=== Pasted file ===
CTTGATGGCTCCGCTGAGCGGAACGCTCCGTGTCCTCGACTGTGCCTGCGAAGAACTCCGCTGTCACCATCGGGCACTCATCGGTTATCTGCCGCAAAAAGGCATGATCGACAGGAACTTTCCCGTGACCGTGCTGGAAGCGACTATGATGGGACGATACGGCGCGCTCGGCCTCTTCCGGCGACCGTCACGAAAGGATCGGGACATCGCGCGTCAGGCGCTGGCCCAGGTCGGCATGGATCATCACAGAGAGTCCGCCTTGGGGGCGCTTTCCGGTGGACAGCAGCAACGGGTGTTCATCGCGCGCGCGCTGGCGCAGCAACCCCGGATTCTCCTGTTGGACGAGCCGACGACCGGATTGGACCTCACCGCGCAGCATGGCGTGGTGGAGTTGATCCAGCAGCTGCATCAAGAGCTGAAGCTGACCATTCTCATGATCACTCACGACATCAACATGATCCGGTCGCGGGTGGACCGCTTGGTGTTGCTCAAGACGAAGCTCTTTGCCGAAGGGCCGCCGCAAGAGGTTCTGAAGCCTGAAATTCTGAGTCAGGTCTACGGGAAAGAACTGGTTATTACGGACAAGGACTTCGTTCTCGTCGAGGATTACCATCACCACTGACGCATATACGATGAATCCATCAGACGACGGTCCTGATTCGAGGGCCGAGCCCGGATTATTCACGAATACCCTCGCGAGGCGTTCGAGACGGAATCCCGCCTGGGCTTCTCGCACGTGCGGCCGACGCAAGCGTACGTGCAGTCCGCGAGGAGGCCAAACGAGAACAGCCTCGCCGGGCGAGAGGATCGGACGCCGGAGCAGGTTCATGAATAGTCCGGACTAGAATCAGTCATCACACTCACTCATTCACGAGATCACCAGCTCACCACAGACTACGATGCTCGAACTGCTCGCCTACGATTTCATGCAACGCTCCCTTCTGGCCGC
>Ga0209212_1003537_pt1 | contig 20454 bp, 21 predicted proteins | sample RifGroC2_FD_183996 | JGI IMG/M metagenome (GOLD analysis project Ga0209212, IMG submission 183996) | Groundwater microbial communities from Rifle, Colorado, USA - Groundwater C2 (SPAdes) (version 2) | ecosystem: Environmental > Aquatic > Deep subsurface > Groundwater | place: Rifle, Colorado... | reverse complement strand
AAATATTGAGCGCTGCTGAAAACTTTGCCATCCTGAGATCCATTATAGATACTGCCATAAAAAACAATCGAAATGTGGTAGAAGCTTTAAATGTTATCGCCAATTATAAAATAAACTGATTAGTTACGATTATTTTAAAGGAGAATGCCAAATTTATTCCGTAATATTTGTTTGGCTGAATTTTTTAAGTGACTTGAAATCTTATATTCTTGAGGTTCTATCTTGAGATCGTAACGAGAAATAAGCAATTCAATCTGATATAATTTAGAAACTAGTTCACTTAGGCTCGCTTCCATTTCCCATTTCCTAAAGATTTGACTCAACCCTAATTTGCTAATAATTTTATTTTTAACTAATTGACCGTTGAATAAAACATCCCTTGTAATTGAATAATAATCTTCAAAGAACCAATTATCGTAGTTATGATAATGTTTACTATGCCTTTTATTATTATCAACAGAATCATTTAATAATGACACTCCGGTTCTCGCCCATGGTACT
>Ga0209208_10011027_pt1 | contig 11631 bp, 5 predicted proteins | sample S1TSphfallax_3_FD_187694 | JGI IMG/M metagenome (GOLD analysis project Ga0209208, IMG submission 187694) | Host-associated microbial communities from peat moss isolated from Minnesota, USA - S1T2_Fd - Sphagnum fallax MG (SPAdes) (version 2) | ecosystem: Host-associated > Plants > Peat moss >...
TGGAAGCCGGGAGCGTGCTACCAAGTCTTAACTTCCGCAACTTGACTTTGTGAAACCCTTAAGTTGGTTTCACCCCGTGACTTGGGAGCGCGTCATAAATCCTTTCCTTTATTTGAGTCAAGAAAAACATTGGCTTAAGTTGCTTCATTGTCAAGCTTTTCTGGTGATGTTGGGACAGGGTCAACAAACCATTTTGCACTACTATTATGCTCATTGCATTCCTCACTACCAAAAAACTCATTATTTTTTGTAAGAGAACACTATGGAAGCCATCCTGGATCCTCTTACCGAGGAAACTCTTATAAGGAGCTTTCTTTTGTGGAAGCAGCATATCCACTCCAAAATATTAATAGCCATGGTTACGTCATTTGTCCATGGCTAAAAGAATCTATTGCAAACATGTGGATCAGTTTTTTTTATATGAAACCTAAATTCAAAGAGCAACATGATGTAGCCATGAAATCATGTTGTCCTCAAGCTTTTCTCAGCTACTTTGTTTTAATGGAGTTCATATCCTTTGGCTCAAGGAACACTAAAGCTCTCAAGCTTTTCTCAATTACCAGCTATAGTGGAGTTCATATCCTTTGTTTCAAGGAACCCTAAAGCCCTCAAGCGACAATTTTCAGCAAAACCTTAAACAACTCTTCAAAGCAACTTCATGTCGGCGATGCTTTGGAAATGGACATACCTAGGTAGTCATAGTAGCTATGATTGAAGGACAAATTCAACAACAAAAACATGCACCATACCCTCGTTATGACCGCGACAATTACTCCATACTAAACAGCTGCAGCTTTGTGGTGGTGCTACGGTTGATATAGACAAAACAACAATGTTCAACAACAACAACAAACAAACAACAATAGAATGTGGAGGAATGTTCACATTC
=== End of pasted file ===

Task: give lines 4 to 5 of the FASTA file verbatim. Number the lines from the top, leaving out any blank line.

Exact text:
>Ga0209208_10011027_pt1 | contig 11631 bp, 5 predicted proteins | sample S1TSphfallax_3_FD_187694 | JGI IMG/M metagenome (GOLD analysis project Ga0209208, IMG submission 187694) | Host-associated microbial communities from peat moss isolated from Minnesota, USA - S1T2_Fd - Sphagnum fallax MG (SPAdes) (version 2) | ecosystem: Host-associated > Plants > Peat moss >...
TGGAAGCCGGGAGCGTGCTACCAAGTCTTAACTTCCGCAACTTGACTTTGTGAAACCCTTAAGTTGGTTTCACCCCGTGACTTGGGAGCGCGTCATAAATCCTTTCCTTTATTTGAGTCAAGAAAAACATTGGCTTAAGTTGCTTCATTGTCAAGCTTTTCTGGTGATGTTGGGACAGGGTCAACAAACCATTTTGCACTACTATTATGCTCATTGCATTCCTCACTACCAAAAAACTCATTATTTTTTGTAAGAGAACACTATGGAAGCCATCCTGGATCCTCTTACCGAGGAAACTCTTATAAGGAGCTTTCTTTTGTGGAAGCAGCATATCCACTCCAAAATATTAATAGCCATGGTTACGTCATTTGTCCATGGCTAAAAGAATCTATTGCAAACATGTGGATCAGTTTTTTTTATATGAAACCTAAATTCAAAGAGCAACATGATGTAGCCATGAAATCATGTTGTCCTCAAGCTTTTCTCAGCTACTTTGTTTTAATGGAGTTCATATCCTTTGGCTCAAGGAACACTAAAGCTCTCAAGCTTTTCTCAATTACCAGCTATAGTGGAGTTCATATCCTTTGTTTCAAGGAACCCTAAAGCCCTCAAGCGACAATTTTCAGCAAAACCTTAAACAACTCTTCAAAGCAACTTCATGTCGGCGATGCTTTGGAAATGGACATACCTAGGTAGTCATAGTAGCTATGATTGAAGGACAAATTCAACAACAAAAACATGCACCATACCCTCGTTATGACCGCGACAATTACTCCATACTAAACAGCTGCAGCTTTGTGGTGGTGCTACGGTTGATATAGACAAAACAACAATGTTCAACAACAACAACAAACAAACAACAATAGAATGTGGAGGAATGTTCACATTC